In exemplary aspects, the provisioning database 120 can serve as a data storage location for holding data used by the cobbler server 102. For example, as shown, the provisioning database 120 can comprise the distribution tree list 122 and the template list 124. The distribution tree list 122 can provide an inventory of the distributions 106 and 108 that are hosted or mirrored by the cobbler server 102. The template list 124 can provide an inventory of the templates 110 that are hosted by the cobbler server 102.

As noted above, the cobbler server 102 can manage provisioning using a hierarchical concept of distribution commands, profile commands, system commands, and repository commands. This framework enables the cobbler server 102 to abstract the differences between multiple provisioning types (installation, reinstallation, and virtualization) and allows installation of all three from a common platform. This hierarchy of commands also permits the cobbler server 102 to integrate software repositories 126 with the provisioning process, thus allowing systems to be configured as a mirror for software updates and third party content as well as distribution content.

Distributions can contain information about base operating system tasks, such as what kernel and initial ramdisk (“initrd”) are used in the provisioning, along with other information, such as required kernel parameters. Profiles associate one of the distributions 106 and 108 with a kickstart file and optionally customize it further, for example, using plugins 112. System commands associate a hostname, IP, or (machine access control) MAC with a distribution and optionally customize the profile further. Repositories contain update information, such as yum mirror information that the cobbler server 102 uses to mirror repository 104. The cobbler server 102 can also manage (generate) dynamic host configuration protocol (DHCP) configuration files using the templates 110.

In exemplary aspects, the cobbler server 102 can use a provisioning environment that is fully templated, allowing for kickstarts and PXE files to be customized by the user. The cobbler server 102 uses the concept of “profiles” as an intermediate step between the operating system and the installed system. A profile is a description of what a system does rather than the software to be installed. For instance, a profile might describe a virtual web server with X amount of RAM, Y amounts of disk space, running a Linux distribution Z, and with an answer file W.

In exemplary aspects, the cobbler server 102 can provide a command line interface to configure a boot server in which it is installed. For example, the format of the cobbler server 102 commands can be generally in the format of: cobbler command [subcommand] [-arg1=] [-arg2=]. Thus, a user can specify various aspects of software provisioning via a single interface, such as a command line interface or other known interface. Examples of exemplary cobbler commands can be found in U.S. patent application Ser. No. 11/763,315, U.S. Patent Application Publication No. US8185891 and U.S. patent application Ser. No. 11/763,333, U.S. Patent Publication No. US8132166, the disclosures of which are incorporated herein, in their entirety, by reference.

According to exemplary aspects, a user can use various commands of the provisioning environment 100 to specify distributions and install trees hosted by the code repository 104, such as a distribution from the distributions 106 or 108. A user can add or import a distribution or import it from installation media or an external network location.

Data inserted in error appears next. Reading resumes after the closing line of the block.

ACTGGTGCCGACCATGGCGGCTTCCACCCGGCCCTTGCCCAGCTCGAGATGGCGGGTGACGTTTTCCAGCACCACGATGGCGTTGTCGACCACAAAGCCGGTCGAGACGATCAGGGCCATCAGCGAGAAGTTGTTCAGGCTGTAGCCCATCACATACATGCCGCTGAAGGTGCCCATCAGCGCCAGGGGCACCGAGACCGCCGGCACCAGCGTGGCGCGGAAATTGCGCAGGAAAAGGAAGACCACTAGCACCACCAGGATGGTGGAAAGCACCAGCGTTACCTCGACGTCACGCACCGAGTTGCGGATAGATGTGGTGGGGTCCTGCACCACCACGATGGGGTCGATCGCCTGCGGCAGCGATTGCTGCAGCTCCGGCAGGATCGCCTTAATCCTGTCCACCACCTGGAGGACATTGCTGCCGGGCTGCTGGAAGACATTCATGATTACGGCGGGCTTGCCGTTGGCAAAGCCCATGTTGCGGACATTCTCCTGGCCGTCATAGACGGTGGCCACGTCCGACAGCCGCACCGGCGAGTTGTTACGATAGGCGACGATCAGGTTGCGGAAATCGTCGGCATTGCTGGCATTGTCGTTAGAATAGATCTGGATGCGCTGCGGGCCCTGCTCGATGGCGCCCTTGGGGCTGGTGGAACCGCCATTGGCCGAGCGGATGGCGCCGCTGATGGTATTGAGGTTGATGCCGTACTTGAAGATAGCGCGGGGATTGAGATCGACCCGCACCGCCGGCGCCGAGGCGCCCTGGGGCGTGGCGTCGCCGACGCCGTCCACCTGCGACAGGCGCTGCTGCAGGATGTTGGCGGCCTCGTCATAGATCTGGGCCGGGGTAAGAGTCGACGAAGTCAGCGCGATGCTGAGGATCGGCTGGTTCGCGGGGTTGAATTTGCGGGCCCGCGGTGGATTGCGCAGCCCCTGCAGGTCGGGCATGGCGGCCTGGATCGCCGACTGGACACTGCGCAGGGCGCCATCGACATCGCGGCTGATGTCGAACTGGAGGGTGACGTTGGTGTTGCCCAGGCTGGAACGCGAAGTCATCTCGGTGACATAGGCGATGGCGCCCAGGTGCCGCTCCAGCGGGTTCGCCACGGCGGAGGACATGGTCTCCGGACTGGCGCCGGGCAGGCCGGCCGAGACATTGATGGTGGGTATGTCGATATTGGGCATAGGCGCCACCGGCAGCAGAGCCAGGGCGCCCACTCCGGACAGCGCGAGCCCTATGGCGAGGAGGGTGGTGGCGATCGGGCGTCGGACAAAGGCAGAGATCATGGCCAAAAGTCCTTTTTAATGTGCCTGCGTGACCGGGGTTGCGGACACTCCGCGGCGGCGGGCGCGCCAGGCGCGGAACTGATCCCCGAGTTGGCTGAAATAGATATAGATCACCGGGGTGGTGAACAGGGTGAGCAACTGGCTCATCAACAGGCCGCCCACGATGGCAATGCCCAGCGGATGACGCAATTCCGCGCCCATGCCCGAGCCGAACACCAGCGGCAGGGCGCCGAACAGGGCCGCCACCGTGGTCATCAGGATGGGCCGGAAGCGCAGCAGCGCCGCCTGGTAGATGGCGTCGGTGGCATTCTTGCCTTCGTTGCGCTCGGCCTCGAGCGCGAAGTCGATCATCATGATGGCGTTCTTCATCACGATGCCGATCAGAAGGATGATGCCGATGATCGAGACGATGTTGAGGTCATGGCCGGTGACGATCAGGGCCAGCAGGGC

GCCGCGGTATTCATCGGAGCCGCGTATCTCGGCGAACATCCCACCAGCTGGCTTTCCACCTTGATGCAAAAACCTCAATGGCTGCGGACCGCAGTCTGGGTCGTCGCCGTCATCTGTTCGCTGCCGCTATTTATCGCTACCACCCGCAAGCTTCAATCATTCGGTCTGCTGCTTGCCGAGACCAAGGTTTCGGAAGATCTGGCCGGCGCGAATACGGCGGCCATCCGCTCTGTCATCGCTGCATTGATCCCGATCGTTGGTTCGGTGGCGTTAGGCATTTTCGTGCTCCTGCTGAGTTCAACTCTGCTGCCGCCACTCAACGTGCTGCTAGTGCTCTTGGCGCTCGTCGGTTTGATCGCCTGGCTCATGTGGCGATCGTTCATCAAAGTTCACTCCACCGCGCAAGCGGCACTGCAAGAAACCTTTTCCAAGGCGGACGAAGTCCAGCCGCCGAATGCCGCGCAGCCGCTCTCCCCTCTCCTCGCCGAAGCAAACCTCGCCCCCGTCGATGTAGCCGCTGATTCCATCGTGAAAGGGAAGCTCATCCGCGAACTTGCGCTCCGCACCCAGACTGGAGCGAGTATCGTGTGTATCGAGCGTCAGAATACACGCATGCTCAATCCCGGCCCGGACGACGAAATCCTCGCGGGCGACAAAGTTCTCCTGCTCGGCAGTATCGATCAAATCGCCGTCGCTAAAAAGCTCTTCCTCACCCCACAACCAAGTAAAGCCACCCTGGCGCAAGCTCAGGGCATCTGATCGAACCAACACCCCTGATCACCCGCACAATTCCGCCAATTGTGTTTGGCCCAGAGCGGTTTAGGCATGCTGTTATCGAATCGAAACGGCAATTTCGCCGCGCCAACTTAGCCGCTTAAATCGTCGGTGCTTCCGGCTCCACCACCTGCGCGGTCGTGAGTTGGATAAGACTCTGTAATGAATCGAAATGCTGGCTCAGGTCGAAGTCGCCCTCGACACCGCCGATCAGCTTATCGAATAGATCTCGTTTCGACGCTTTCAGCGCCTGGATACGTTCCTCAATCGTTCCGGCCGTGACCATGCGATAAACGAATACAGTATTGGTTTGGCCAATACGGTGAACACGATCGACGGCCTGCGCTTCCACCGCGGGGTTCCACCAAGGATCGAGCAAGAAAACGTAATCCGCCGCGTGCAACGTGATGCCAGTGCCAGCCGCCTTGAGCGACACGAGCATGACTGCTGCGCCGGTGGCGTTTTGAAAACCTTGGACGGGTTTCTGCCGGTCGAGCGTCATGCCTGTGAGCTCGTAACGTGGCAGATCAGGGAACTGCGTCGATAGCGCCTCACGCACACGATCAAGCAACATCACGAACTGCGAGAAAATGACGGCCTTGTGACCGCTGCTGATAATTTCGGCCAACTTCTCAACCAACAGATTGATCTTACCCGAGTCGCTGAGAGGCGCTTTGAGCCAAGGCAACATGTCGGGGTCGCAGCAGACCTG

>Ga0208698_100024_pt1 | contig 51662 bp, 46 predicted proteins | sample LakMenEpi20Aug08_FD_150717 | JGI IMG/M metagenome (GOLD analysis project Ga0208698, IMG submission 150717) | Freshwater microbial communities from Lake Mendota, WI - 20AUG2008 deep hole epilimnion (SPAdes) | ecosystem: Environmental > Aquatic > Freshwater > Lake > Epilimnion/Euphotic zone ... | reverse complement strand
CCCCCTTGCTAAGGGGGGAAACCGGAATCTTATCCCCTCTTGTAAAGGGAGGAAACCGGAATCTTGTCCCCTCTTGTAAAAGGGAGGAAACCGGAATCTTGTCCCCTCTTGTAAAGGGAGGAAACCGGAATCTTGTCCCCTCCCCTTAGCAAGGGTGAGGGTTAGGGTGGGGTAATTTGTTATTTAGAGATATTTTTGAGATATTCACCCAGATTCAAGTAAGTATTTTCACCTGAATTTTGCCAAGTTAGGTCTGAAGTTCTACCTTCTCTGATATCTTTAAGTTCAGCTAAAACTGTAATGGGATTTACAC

According to exemplary aspects, in order to import a distribution, the cobbler server 102 can auto-add distributions and profiles from remote sources, whether this is an installation media (such as a DVD), an NFS path, or an rsync mirror. When importing a rsync mirror, the cobbler server 102 can try to detect the distribution type and automatically assign kickstarts. By default in some embodiments, the cobbler server can provision by erasing the hard drive, setting up eth0 for DHCP, and using a default password. If this is undesirable, an administrator may edit the kickstart files in /etc/cobbler to do something else or change the kickstart setting after the cobbler server 102 creates the profile.

According to exemplary aspects, a user may map profiles to the distributions and map systems to the profiles using profile commands and systems commands of the provisioning environment 100. A profile associates a distribution to additional specialized options, such as a kickstart automation file. In the cobbler server 102, profiles are the unit of provisioning and at least one profile exists for every distribution to be provisioned. A profile might represent, for instance, a web server or desktop configuration.

According to exemplary aspects, a user can map systems to profiles using system commands. System commands can assign a piece of hardware with cobbler server 102 to a profile. Systems can be defined by hostname, Internet Protocol (IP) address, or machine access control (MAC) address. When available, use of the MAC address to assign systems can be preferred.

According to exemplary aspects, the user can map repositories and profiles using repository commands. Repository commands can address configurations and tasks related to updating the software, remote installation procedures, and optionally customizing the software. These repository commands can also specify mirroring of the provisioned software to remote servers. Repository mirroring can allow the cobbler server 102 to mirror not only install the trees 106 and 108, but also optional packages, third party content, and updates. Mirroring can be useful for faster, more up-to-date installations and faster updates, or providing software on restricted networks. The cobbler server 102 can also include other administrative features, such as allowing the user to view their provisioning configuration or information tracking the status of a requested software installation.